Over his shoulder the ancient answered him:

"Were you Prince Lucifer, Envoy of Topset, you should still account for what was doing here and how my Captain came by his hurt. Make him fast!"

Vainly did the Venetian storm, threaten and plead. They disarmed him, bound his wrists behind his back, and thrust him from the room, down the stairs and out into the snow-spread street.

Four remained above with the ancient who, on his knees, was looking to his Captain. And Graziani began to show signs of life. With one hand he smeared away some of the blood from his face, and opened his eyes dully to survey his ancient.

"You were no more than in time, Barbo," said he, his voice hoarse and feeble. "Get you to my lord Duke. Tell him that here was some treason plotting—something that is to be done to-night by those who escaped. Bid His Magnificence beware. Haste man, I—"

"Their names! Their names, Captain!" cried the ancient urgently.

But it was as if by sheer will Graziani had kept a grip of his senses until he could utter his warning. That done he relinquished the painful hold and slipped back into the peace and shadows of unconsciousness.

II

IN THE Communal palace of Rimini a great banquet was spread in honor of Cesare Borgia, the conqueror—the "Minister Divinae Justitiae"—who had delivered the State from the thraldom of Pandolfaccio, the hated Malatesta. Gathered there was a great number of repatriated fuorusciti—the nobles whom Pandolfaccio had exiled from his dominions that he might strip them of their possessions.

Jubilant, assured that Borgia justice would right the wrongs that had been done, these patricians gave free expression to their high spirits. Present too were the ambassadors and envoys of several powers, sent to congratulate the Duke upon his latest conquest. But it was in vain that Cesare turned his beautiful hazel eyes this way and that in quest of Sinibaldi, the princely Envoy of Venice.

The Orator of the Most Serene Republic, the smug and portly Capello, was in attendance, seated near the Duke. But the Envoy Extraordinary was nowhere to be seen; and Cesare, who missed nothing and left no riddles unsolved—particularly when they concerned a power so crafty and so hostile as that of Venice—was vexed to know the reason of this absence. It was the more remarkable in that Sinibaldi's princess—a stately, blonde woman, whose stomacher was a scintillating cuirass of gems—was seated on Cesare's right hand, between the sober black of the President of the Council and the scarlet of the handsome Cardinal-Legate.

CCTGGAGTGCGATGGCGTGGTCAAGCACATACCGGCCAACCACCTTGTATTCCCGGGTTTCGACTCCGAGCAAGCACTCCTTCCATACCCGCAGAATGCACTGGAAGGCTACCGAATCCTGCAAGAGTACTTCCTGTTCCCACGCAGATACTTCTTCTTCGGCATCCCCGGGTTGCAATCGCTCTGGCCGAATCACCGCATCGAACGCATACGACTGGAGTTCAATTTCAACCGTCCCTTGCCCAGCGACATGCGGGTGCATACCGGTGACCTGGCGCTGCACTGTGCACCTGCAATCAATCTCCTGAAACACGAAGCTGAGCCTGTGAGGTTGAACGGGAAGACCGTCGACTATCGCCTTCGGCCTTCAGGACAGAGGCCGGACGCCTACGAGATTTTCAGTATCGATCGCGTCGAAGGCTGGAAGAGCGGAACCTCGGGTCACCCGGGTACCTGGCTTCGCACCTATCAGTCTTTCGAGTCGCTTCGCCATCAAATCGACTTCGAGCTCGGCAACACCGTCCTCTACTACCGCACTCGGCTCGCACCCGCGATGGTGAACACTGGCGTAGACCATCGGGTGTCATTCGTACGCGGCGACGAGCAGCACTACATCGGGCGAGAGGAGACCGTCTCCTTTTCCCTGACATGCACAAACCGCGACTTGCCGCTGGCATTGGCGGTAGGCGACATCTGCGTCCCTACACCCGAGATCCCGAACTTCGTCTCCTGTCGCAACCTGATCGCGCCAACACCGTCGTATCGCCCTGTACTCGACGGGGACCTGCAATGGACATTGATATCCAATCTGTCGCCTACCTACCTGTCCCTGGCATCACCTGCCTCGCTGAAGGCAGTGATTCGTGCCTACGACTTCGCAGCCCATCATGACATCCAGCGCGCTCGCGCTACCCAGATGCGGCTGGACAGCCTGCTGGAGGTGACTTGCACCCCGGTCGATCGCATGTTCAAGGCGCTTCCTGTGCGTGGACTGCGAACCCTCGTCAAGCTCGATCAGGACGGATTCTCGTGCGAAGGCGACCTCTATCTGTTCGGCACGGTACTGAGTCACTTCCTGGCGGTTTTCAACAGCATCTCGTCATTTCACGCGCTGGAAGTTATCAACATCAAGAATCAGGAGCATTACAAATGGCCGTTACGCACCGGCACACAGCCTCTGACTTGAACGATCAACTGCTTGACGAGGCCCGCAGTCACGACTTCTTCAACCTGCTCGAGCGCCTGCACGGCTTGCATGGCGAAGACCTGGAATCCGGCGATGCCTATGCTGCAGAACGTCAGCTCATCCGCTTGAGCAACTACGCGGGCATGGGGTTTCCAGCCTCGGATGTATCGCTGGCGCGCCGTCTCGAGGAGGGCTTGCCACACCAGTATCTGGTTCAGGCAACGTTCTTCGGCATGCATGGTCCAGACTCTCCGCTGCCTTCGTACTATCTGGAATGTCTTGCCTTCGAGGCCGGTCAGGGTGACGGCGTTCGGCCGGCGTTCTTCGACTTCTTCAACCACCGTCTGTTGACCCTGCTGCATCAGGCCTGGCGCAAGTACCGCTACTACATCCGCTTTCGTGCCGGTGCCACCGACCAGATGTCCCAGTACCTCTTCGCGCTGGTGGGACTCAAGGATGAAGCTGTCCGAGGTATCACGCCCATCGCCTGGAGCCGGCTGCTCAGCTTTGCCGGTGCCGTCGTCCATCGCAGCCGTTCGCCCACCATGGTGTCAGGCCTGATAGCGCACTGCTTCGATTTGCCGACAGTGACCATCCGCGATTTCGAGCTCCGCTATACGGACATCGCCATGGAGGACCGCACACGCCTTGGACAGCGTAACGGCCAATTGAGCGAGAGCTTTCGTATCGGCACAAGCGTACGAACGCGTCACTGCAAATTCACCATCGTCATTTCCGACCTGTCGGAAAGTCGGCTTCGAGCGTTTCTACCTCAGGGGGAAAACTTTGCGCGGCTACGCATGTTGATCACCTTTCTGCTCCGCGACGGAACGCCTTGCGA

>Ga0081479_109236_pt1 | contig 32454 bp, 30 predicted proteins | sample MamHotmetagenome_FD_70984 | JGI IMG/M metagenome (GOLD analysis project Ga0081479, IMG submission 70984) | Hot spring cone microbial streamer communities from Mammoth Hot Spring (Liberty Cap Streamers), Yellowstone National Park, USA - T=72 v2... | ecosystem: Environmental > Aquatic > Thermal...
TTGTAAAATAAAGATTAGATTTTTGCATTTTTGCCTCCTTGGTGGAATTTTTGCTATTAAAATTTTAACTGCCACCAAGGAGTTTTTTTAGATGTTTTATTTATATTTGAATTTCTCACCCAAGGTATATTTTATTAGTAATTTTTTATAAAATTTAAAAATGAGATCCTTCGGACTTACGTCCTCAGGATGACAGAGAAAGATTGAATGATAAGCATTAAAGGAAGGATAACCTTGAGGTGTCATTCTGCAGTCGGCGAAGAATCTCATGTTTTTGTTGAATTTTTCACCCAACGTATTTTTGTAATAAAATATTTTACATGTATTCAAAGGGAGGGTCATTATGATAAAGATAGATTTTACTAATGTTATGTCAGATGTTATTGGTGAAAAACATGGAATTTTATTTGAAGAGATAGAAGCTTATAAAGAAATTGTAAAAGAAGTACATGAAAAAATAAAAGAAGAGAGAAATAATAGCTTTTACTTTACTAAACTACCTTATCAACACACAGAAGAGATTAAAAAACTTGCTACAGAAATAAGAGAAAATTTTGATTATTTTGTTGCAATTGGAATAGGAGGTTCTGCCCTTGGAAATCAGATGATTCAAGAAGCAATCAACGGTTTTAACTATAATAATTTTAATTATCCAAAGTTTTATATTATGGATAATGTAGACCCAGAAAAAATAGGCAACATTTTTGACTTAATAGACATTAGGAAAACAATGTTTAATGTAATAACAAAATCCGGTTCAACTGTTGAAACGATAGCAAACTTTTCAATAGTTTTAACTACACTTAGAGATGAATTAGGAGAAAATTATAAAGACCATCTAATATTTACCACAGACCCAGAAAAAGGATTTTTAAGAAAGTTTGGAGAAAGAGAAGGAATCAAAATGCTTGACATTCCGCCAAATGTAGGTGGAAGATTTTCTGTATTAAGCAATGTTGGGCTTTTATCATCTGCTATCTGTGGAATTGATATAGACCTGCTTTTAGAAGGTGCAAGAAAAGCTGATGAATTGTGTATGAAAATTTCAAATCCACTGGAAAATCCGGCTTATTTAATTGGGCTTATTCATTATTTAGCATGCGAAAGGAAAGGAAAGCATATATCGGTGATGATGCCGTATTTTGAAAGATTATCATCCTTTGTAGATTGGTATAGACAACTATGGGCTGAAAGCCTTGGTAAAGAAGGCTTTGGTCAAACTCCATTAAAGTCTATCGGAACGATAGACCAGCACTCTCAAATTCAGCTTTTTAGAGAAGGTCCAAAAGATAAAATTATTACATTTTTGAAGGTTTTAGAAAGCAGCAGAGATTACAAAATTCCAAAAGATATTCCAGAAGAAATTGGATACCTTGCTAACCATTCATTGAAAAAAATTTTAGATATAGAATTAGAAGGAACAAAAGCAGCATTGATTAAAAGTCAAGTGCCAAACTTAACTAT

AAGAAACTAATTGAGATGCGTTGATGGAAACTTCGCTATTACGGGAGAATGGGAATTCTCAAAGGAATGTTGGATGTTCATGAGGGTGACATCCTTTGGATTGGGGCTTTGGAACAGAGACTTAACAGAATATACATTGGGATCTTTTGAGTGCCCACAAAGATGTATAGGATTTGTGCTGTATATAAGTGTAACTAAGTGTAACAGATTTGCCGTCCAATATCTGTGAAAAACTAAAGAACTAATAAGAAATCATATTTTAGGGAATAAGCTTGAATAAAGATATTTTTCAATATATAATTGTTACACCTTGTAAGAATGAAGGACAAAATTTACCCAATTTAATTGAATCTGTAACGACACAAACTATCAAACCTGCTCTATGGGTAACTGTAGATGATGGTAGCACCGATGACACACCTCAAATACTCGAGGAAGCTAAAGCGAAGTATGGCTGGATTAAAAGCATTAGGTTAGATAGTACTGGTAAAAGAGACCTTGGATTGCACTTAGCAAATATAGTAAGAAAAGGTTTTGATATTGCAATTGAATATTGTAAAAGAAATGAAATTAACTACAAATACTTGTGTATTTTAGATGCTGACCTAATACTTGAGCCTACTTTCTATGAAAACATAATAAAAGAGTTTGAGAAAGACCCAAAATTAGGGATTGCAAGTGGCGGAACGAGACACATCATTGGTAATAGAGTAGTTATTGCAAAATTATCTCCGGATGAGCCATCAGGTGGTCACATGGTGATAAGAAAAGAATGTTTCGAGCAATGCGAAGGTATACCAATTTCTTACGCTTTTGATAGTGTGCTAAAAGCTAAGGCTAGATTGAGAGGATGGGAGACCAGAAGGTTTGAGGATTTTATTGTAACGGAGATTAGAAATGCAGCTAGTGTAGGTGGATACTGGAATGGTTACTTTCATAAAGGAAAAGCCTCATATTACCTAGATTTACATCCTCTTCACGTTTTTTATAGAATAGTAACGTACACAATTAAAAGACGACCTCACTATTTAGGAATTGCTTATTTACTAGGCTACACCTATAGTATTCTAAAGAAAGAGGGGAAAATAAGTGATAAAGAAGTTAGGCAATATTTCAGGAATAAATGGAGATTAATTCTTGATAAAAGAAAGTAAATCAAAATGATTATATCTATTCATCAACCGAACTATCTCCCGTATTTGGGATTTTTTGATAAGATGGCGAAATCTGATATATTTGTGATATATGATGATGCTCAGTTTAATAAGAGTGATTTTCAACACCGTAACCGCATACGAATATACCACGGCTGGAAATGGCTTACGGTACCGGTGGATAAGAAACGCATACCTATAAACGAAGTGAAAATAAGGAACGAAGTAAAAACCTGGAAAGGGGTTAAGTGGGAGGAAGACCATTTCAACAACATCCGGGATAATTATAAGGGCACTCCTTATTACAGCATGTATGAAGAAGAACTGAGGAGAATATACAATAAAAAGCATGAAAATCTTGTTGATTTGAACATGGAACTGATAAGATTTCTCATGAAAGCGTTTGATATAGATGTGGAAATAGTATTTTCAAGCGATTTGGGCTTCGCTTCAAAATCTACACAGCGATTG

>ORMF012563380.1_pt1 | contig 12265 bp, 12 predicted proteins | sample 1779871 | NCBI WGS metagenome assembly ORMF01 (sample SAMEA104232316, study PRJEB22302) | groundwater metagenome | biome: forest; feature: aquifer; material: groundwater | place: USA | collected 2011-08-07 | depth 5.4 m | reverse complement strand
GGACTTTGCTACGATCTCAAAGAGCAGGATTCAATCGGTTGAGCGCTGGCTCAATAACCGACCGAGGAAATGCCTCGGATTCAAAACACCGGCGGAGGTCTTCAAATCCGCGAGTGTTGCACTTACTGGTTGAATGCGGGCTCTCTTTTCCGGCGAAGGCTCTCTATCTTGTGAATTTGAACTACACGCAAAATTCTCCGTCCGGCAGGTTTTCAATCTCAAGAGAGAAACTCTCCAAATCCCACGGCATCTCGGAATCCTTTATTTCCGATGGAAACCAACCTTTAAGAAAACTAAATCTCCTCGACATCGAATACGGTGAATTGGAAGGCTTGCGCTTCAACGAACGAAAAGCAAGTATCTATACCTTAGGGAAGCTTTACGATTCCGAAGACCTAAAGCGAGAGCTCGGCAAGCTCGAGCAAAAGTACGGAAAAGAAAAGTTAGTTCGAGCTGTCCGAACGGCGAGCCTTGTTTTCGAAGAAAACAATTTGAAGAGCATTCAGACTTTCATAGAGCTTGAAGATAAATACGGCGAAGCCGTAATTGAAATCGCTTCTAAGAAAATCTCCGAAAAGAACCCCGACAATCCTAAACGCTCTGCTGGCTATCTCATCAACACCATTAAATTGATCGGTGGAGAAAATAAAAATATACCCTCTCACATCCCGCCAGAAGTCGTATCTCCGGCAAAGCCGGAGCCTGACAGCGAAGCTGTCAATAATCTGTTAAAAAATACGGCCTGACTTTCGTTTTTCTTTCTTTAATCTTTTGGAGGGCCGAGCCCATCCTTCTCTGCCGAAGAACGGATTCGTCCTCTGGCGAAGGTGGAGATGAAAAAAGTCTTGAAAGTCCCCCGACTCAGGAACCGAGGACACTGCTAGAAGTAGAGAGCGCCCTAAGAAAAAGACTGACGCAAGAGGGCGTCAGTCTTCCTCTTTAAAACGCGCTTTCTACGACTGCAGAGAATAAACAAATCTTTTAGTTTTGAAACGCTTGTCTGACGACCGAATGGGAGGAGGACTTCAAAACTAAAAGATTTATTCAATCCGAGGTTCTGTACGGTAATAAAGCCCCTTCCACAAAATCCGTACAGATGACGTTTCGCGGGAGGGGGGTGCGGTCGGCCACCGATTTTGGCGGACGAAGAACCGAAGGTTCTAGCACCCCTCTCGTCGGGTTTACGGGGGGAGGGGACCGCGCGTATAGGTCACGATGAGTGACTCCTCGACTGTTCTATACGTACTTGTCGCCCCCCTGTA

The young Duke lounged in his great chair, a tall, supple gentleman of some five and twenty years, resplendent in a close-fitting doublet of cloth of gold that was edged with miniver. His pale, beautiful face was thoughtful, and his tapering, jeweled fingers strayed ever and anon to the point of his tawny beard.

The actual banquet touched its end, and the great hall, about three sides of which the tables were set, was being cleared by the seneschal. A comedy was about to be performed for the company's delectation. Tragedy, however—all unsuspected—was in preparation; and the actor who suddenly stalked in to speak its prologue, thrusting aside the lackeys who would have hindered him, was Barbo, the ancient of Graziano's company.

"My lord!" he bellowed. "My lord Duke!" And his hands fiercely buffeted the grooms. "I tell you, fools, that I must speak instantly with his Highness."

The company had fallen silent, some startled by this intrusion, others wondering if this might be the opening of the comedy that impended. One or two rose to their feet. But it was Cesare who spoke, his voice crisp and metallic, bidding the man approach.

"What brings you thus?" quoth he, when Barbo stood before him.

"Treason, my lord," said the soldier, startling the company with that ugly word.

Cesare signed to him to proceed, and the fellow plunged headlong into the speech he had prepared.

"Messer Graziani lies senseless with a broken head, else were he here in my place, Most Potent. By his command, we—ten men of his company—broke to-night into the palace of the Lord Ranieri, and—

"Stay!" the Duke interrupted him peremptorily. "We are too public here."

But that was not his real motive. The real motive was that at Barbo's words Cesare's keen ears had caught the sounds of a sudden gasp and rustle on his right. He had shot a glance in the direction of the sound to see that Sinibaldi's lady had sunk back in her chair, her cheeks livid, her blue eyes staring with terror.

In a flash his swift brain had laid fact to fact and had found the solution of the riddle that had earlier puzzled him—the riddle of Sinibaldi's absence. He knew now where Sinibaldi had been that night, though he had yet to learn what manner of treason the Prince had been engaged upon.

He rose, and the company rose with him out of deference—all save Sinibaldi's Princess, who made the effort, but failed in it, as Cesare noted. He waved a hand to the feasters, smiling urbanely.

"Sirs and ladies, it is my desire that you be not disturbed by this." He turned to the President o: the Council: "If you, messer, will give me leave apart a moment with this fellow—"